Hong Kong to limit crypto exchanges to investors who have portfolios upwards of $1 million
Hong Kongsaid cryptocurrency exchanges can only provide services to professional investors, Reuters reported.
- These include individuals with investment portfolios of at least roughly $1 million, according to Hong Kong's law.
- Hong Kong also required cryptocurrency exchanges to be licensed before they can operate.
The Hong Kong government has announced that cryptocurrency exchanges can only provide services to professional investors or individuals with investment portfolios of at least roughly $1 million, Reuters reported Friday, a decision finalized after months of discussion.
Hong Kong's Financial Services and the Treasury Bureau also required cryptocurrency exchanges to be licensed before they can operate.
The moves come as governments worldwide determine how best to regulate a nascent and rapidly growing space to protect both professional and retail investors from various risks amid a boom in
Cryptocurrency exchanges in Hong Kong run up to the dozens and include some of the world's biggest. Currently, Hong Kong operated under an "opt-in" approach, which makes it optional for exchanges to apply for licenses to operate.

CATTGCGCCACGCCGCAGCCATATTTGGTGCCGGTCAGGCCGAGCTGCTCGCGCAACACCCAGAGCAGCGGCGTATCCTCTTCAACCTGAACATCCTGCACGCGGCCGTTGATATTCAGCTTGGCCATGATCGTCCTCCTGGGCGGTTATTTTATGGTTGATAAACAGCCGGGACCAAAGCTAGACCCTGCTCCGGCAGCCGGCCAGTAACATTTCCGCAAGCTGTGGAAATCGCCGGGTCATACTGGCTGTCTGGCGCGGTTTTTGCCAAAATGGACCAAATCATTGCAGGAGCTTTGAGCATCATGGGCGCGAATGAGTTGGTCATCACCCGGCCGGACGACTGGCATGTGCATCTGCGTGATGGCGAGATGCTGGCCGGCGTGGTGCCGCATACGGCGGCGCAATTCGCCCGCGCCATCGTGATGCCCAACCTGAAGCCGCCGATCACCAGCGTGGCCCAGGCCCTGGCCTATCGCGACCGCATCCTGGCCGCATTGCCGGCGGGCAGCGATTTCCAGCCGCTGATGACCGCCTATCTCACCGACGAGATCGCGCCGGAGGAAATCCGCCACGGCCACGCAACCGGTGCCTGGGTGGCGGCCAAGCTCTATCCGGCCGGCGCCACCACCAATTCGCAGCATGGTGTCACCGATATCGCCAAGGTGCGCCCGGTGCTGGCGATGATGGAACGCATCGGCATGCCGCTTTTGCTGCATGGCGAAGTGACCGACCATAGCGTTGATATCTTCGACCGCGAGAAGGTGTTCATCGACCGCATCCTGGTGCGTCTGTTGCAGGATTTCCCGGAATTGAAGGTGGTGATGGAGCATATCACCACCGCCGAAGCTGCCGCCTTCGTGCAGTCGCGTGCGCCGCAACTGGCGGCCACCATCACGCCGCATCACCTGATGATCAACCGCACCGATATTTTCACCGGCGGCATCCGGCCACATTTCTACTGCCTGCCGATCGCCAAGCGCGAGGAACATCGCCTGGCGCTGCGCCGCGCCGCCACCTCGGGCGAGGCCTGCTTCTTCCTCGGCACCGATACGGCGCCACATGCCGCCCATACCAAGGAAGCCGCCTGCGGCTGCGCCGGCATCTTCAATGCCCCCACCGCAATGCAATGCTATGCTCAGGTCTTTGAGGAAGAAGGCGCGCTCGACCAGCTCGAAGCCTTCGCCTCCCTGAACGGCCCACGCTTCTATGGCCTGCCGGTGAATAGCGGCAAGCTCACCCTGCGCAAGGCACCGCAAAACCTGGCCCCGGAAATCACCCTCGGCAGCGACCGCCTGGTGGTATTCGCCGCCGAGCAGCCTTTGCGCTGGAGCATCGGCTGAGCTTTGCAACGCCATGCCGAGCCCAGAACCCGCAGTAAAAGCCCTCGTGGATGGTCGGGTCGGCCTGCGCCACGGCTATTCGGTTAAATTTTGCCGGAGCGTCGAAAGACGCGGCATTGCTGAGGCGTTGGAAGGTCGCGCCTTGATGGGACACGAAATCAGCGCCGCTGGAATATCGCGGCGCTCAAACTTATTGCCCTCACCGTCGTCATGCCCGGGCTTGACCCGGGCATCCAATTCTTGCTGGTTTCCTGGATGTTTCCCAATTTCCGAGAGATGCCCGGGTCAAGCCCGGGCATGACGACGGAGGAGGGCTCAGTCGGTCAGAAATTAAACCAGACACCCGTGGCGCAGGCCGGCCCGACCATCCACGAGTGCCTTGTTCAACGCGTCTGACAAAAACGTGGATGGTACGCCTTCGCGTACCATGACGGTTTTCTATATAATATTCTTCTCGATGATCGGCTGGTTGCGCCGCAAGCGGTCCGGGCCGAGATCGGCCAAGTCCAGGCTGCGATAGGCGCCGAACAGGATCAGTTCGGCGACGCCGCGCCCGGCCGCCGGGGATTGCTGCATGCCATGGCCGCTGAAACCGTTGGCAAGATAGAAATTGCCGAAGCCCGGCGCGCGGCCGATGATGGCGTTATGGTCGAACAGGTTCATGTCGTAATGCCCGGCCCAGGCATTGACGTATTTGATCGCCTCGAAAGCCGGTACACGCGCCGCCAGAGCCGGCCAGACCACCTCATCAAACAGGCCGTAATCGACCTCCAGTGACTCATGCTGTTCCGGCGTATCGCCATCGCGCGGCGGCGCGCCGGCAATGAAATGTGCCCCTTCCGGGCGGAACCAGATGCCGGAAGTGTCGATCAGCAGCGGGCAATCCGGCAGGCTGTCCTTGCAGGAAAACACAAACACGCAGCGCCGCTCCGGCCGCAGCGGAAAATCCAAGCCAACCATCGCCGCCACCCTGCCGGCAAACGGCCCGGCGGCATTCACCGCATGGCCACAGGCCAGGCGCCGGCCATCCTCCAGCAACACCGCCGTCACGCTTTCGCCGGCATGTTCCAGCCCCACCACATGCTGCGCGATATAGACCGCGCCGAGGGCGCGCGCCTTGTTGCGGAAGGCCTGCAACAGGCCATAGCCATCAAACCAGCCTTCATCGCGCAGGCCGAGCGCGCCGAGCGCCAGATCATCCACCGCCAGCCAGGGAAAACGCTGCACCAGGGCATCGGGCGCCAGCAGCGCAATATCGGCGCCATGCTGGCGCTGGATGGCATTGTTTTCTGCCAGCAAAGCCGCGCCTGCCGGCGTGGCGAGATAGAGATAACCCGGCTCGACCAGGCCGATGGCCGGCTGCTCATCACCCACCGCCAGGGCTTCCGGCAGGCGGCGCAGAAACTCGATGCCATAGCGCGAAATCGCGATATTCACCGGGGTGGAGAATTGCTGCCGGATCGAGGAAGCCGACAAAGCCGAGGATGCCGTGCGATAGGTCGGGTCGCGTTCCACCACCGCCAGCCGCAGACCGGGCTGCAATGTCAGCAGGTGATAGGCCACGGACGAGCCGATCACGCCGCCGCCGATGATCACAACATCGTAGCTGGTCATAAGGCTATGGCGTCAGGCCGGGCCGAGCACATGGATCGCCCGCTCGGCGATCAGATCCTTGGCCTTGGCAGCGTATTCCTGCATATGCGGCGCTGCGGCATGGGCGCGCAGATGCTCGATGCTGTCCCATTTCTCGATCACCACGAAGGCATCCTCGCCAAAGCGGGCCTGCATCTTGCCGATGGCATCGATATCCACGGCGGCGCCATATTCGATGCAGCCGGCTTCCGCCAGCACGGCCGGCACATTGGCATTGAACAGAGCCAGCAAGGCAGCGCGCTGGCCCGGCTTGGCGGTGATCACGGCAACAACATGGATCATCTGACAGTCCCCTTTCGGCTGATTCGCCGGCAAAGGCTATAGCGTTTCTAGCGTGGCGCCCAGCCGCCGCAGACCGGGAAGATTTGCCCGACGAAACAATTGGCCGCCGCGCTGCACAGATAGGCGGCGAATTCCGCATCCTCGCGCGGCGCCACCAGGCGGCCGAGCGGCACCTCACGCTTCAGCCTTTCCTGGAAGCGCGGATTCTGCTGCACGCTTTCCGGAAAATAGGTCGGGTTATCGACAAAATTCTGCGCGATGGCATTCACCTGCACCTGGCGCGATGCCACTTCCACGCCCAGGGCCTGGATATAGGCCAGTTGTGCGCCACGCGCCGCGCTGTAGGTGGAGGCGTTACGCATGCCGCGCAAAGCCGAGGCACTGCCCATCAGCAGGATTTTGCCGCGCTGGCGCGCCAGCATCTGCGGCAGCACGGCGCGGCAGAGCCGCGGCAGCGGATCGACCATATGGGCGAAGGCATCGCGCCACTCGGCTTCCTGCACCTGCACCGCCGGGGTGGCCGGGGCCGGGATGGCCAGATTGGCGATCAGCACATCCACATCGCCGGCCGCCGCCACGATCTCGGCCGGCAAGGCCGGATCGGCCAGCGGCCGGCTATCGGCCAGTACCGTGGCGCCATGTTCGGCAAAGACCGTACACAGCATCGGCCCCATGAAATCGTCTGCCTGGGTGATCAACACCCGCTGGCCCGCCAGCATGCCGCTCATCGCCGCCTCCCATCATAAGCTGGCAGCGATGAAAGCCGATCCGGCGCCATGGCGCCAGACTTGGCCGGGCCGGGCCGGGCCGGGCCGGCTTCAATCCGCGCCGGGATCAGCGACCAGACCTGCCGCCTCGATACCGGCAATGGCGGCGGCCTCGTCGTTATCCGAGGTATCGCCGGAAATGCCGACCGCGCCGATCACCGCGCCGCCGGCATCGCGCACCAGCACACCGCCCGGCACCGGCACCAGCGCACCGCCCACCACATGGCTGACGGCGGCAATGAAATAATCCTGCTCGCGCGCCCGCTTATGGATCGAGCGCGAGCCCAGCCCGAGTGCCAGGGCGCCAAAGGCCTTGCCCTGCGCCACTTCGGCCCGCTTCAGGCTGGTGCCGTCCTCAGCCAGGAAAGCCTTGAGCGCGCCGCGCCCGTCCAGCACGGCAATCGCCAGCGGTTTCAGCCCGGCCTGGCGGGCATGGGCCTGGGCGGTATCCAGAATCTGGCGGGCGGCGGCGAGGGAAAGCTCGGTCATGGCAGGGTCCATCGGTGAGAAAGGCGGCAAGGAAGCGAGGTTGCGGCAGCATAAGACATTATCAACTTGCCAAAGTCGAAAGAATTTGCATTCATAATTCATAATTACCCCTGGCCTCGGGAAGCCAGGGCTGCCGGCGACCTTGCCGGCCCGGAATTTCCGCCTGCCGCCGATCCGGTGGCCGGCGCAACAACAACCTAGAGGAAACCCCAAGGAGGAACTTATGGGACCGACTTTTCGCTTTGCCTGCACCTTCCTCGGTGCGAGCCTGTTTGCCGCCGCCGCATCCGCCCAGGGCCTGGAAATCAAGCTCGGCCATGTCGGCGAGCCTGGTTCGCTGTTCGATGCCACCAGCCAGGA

Regulators and governments in Asia have had different rulings when it comes to cryptocurrency exchanges. For instance, Singapore requires cryptocurrency exchanges to apply for licenses but allows retail investors to trade. China, meanwhile, has altogether banned financial institutions and payment companies from the cryptocurrency business on Tuesday.
Still, the local crypto industry in Hong Kong has voiced its concerns, warning this could drive exchanges out of Hong Kong, Reuters reported. Furthermore, this could even push some investors more into the unregulated areas,
"There are only a few rulings concerning the control of the currency," Francisco Blanch, head of global commodity and derivatives at Bank of America, told Insider. "There are only a couple of guidance notes from a couple of regulators, so there's not a lot going on. And that makes it exciting and interesting, but also quite risky."
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